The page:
I was deeply troubled when Pili’s Population Officer told me that in another municipality in Camarines Sur, a girl got pregnant at age 10 and she gave birth in September 2017 at age 11. The Population Officer added that girls these days are having their first period (menarche) very early. Based on the findings from the Young Adult Fertility and Sexuality Study (2013), more than 1 in 10 girls experienced menstruation before age 12.
She finally relented to having sex with her boyfriend after months of verbal insistence (pangungulit) and emotional blackmail (e.g. if you really love me, you should give yourself to me). They did not use condom. Her boyfriend said that if she gets pregnant, he will take responsibility for her and their baby (pananagutan kita).
My hopes for our young boys. I hope he will not bottle up his sadness and grief just because people around him tell him that “boys don’t cry.” I hope he will be surrounded with positive male role models who don’t subscribe to the “boys will be boys” mentality that excuses disrespectful and irresponsible behaviour of boys.
I’m grateful for this opportunity to dialogue with high school students from various schools in Pampanga about the issue of teenage pregnancy. They shared about the awkwardness of asking their parents about dating and relationships and their hesitation to ask
I was a solo parent for more than 20 years. It was both emotionally exhausting and financially formidable to provide love, care and financial support to my two sons. Solo parents need a strong support system to be able to manage their numerous responsibilities. Looking back, I wished I had a group of fellow single mothers that meet regularly so at least I didn’t feel as if I was going through the arduous journey alone.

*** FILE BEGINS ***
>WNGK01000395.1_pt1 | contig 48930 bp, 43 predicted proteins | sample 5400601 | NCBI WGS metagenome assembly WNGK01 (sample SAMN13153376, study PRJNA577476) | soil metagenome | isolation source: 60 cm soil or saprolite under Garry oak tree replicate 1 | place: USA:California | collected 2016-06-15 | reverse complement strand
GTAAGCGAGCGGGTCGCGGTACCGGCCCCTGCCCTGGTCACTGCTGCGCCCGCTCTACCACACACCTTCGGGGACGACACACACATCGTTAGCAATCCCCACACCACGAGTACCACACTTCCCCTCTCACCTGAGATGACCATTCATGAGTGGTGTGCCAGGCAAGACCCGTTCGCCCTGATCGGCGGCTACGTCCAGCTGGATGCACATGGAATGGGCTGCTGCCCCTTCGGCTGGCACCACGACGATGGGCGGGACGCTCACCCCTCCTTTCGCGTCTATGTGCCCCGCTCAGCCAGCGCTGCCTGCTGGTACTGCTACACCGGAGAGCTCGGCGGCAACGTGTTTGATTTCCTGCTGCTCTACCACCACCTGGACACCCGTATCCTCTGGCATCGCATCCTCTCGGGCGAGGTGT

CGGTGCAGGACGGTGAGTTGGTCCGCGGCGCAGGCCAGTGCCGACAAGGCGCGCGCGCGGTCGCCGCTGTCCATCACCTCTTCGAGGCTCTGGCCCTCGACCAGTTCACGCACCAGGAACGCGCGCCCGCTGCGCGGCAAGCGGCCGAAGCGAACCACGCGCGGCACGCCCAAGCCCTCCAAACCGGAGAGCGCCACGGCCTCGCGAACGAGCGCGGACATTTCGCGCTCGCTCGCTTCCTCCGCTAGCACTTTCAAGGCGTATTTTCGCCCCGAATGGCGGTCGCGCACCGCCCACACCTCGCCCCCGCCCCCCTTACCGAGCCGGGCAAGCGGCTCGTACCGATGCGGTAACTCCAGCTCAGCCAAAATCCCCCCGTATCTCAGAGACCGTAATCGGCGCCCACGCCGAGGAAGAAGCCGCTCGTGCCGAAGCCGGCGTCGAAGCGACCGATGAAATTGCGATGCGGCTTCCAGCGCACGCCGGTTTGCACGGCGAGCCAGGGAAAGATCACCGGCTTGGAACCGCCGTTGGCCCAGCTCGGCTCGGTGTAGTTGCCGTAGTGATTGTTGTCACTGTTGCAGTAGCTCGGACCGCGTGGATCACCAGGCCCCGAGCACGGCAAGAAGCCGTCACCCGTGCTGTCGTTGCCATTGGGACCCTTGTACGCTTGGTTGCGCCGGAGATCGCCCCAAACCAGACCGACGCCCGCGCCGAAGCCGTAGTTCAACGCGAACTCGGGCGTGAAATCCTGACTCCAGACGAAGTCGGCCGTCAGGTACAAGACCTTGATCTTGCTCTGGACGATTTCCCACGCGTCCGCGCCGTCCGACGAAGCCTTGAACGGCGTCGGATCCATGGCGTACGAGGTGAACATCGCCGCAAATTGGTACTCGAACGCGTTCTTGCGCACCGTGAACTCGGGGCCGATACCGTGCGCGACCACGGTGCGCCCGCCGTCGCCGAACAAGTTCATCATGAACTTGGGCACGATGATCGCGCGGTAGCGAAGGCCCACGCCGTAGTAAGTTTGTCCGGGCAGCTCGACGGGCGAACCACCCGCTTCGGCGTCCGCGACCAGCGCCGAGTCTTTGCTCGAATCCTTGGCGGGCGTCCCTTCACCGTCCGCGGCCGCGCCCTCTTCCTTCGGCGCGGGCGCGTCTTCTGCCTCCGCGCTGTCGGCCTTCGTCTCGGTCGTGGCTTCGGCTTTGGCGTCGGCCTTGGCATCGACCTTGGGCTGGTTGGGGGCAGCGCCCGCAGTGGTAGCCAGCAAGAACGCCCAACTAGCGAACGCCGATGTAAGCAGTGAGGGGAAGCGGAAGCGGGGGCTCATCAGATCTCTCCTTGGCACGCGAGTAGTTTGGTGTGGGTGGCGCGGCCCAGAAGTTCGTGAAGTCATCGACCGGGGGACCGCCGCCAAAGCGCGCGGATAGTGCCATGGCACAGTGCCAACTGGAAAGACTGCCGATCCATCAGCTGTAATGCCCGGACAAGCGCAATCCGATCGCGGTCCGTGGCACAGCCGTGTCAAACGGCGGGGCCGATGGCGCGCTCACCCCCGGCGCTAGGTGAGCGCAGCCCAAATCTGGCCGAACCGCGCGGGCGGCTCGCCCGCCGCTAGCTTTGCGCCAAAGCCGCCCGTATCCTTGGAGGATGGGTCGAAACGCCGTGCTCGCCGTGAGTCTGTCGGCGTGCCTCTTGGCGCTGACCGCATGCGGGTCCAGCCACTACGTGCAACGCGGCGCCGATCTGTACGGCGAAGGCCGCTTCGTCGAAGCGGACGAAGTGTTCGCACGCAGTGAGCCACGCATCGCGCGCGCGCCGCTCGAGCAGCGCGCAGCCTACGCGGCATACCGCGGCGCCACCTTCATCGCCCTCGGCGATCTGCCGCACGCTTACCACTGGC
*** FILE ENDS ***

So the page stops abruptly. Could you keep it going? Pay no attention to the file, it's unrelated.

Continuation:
“I finally got the chance to read your book this weekend and I just wanted to tell you how wonderfully courageous you have been in your life.”
At the onset of summer, our 17-year old daughter said that she plans to invite her friends to swim in the pool in our condominium compound. We said that we will say ‘yes’ to this activity when our family guidelines and
According to the campaign, we might be surprised to learn that saying things like “boys will be boys” and “it’s OK, he just did it because he likes you” excuses disrespectful behavior in the minds of young people. When we say these things, we not only excuse the disrespectful behavior of our boys, we also, unfortunately, teach our girls to accept it.
Hazel has come a long way and with her perseverance she will go a long way. I hope her story will inspire other young people to achieve their dreams despite of poverty and hardships.
In this sex-crazed society that we live in, we should always remember that parents are in the protection business. One crucial way that we can protect our children is by providing guidance and setting standards when it comes to dating.